“Rice and fish are considered quinissentially Bengali…the ilish is the paradigmatic Bengali fish…(it) is particularly bony and difficult to eat… Bengalis love narrating real and apocryphal stories about how others struggle with the many tiny bones of the ilish.”
The Migrant’s Table
Meals and Memories in Bengali-American Households
Being fish-obsessed, I’ve had a long-standing desire to learn more about Bengali/Bangladeshi food. I enjoyed the whole koi (climbing perch) at Café Dhaka and absolutely loved the ilish/hilsa in mustard sauce. Bony, fatty, rich, with a quality described as “sweet” in Taiwanese. (This “sweetness” is also found in milkfish and mackerel and is not sugar-sweet, but might be more accurately described as “fishy”). I was looking forward to trying the whole, boneless hilsa, and was terribly disappointed when Café Dhaka closed.
A Yelp review mentioned that Gulshan market carried Bangladeshi fish, so I made the trip to Union City today. The owner, Mohammed, was incredibly friendly, gracious, and helpful. He did indeed carry a great variety of frozen Bangladeshi fish—exotic, unfamiliar names like pabda, tengra, boal, pangash, bata, poa, kazali, taki,..and hilsa! He said that the market had been open for 3 months and that business had not been good. The fish sold well—in fact, he was out of hilsa—but other products did not. In addition, typical sales were small—“a pound of this or a pound of that.” He also is a co-owner of Gulistan Restaurant two doors down, but said that they did not offer fish because his partner did not want to deal with the fuss.
Learning of my interest in hilsa, he volunteered to drop what he was doing and make the long drive to pick up the day’s shipment (later, his charming son said, “My dad drives a long way to get the fish; it takes him three or four hours. He has to go to Las Vegas or Los Angeles.”) Mohammed offered a cup of sweet tea and insisted on taking several raho/rohu steaks to Gulistan for his wife to cook. Then he left.
About two hours later, he returned, hilsa steaks in hand. After depositing them in the freezer, he made his way to the restaurant and came back with a steaming plate of rice and fried rohu. The rohu, which had been dusted with spices and fried, was absolutely delicious. A member of the carp family, it reminded me of buffalo (the fish, not the mammal). Also bony, fatty, and rich, with tender white meat and gelatinous skin that stood up well to the crispy, spicy coating. After polishing off the fish, I asked him about the varieties of fish.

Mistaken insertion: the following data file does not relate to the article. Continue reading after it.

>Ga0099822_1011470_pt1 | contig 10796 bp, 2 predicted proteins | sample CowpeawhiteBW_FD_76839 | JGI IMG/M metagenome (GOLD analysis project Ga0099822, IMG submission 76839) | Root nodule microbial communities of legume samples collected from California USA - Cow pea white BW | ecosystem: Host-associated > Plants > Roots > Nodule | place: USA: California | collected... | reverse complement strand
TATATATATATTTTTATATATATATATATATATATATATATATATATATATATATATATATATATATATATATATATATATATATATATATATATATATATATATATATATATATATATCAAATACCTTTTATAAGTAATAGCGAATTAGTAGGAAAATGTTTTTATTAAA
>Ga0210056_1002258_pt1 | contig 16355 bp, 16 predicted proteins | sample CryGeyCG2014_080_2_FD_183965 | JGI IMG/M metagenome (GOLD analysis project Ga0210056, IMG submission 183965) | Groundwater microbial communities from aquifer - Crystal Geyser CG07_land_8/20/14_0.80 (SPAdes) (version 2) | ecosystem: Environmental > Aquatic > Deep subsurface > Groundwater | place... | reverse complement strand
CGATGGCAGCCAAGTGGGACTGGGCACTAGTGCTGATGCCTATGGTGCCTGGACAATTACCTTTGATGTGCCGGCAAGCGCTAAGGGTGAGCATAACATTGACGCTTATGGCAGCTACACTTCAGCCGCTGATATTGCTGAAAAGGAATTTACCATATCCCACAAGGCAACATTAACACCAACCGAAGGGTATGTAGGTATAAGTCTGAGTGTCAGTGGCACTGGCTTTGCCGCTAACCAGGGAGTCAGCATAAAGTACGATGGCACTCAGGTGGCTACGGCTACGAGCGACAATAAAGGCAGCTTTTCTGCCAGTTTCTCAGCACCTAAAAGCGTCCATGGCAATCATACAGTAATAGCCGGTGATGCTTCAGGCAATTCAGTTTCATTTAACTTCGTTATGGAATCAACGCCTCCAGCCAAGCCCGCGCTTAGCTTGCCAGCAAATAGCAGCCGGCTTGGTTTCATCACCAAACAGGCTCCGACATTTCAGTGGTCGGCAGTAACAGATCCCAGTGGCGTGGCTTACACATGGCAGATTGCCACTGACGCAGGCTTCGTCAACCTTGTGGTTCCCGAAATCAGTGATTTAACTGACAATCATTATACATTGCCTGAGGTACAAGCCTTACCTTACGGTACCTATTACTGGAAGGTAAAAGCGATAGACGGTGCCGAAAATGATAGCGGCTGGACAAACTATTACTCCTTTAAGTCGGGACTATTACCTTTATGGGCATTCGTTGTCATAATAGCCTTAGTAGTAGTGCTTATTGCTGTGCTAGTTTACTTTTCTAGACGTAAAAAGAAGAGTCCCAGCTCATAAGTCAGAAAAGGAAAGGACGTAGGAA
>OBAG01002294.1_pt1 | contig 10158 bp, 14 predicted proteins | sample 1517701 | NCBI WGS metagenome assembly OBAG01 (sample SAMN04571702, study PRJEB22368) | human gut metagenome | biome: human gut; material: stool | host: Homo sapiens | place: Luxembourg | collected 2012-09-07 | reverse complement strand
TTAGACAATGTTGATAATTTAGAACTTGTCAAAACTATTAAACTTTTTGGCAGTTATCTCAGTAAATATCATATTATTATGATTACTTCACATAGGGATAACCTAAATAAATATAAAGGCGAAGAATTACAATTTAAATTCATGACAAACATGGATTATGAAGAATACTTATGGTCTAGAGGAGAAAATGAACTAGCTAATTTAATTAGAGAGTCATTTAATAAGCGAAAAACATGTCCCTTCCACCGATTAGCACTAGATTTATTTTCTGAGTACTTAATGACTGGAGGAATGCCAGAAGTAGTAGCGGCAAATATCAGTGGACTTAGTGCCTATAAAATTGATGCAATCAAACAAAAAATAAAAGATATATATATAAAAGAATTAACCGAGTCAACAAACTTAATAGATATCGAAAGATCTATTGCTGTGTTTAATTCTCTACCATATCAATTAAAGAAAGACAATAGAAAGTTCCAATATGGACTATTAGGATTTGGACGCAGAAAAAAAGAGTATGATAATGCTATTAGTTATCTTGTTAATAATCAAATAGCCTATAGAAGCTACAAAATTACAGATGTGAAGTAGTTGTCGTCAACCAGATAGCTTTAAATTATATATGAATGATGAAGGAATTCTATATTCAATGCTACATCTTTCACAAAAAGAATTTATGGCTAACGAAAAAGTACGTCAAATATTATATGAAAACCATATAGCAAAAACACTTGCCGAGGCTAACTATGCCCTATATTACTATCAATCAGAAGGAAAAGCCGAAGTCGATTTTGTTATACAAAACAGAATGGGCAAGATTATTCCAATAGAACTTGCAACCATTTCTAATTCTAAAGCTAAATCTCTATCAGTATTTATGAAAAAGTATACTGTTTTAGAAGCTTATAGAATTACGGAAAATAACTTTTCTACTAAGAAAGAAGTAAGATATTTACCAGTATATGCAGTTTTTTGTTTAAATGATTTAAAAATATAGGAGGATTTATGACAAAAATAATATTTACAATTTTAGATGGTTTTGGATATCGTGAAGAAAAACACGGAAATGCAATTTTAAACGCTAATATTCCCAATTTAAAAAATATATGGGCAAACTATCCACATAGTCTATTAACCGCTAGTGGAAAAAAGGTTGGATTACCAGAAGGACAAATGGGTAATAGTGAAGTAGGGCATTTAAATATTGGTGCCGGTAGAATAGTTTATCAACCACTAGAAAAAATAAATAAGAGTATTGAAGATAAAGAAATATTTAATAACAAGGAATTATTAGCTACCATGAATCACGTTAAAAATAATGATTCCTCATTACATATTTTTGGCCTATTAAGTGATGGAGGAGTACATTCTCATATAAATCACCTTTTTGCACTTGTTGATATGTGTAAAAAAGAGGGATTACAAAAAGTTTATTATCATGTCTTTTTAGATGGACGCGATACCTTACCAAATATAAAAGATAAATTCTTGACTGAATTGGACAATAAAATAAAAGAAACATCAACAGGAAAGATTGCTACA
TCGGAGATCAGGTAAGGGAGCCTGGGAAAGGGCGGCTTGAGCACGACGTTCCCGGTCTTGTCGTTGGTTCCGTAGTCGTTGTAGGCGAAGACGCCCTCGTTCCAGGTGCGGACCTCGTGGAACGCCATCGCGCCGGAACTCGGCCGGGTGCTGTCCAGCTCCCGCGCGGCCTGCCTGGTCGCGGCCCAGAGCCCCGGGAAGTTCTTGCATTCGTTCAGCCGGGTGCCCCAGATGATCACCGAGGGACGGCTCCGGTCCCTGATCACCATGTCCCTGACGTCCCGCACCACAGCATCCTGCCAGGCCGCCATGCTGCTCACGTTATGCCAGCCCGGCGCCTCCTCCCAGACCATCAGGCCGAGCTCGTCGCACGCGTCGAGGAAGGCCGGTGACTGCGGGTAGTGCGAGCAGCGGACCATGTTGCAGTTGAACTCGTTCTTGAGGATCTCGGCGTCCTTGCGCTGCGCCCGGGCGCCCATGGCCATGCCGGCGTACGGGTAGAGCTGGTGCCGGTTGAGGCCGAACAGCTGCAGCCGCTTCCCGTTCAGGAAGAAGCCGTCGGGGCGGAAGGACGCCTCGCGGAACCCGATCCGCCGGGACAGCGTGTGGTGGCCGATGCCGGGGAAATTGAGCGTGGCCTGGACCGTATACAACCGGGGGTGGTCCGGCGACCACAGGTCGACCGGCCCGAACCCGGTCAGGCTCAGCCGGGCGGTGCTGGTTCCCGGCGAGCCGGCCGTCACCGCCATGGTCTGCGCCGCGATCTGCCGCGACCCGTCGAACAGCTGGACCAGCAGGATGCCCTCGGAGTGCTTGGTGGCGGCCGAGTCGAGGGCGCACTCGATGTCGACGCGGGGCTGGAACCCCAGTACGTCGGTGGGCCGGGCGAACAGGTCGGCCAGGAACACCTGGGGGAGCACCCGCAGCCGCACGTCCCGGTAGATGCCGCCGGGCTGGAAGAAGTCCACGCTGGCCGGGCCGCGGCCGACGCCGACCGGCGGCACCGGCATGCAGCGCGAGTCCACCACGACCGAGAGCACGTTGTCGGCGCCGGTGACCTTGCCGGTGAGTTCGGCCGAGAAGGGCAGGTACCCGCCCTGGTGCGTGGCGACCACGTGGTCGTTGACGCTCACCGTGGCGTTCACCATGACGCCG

“Rohu is very popular. It is inexpensive, and people from Bangladesh, India, Pakistan, and Afghanistan enjoy it. It is very good fried or curried, but it is best barbecued.”
“Pangash is very rich—it has a great deal of belly fat. My whole family is wild about it. Sometimes my mother cooks it without adding any oil; the white fat melts and fries the rest of the fish. My wife especially likes the skin; they say eating it makes your skin softer.”
I asked him about offering fish in the restaurant and he was not optimistic; I believe that hilsa was previously available, but the current menu seemed fairly generic to me. Mohammed said that, with advance notice, he might be able to provide some Bangladeshi specialities.
If you prefer your fish as anonymous, boneless, filets, don’t bother with Gulshan. If you are interested in a cuisine that celebrates a myriad variety of fish, with specific seasons and recipes for each kind—a hilsa can provide a muli-course feast, with different preparations for the head, steaks, entrails, roe, and belly—give it a try. I believe Bangla Bazaar in Sunnyvale also has Bengali fish. I hope that neither goes the way of Café Dhaka and Charulata.
34595 Alvarado Niles Road
(between Decoto and Mann)
Union City, CA 94587
In addition to fish, Halal meat, spices, grains, and prepared goods are available.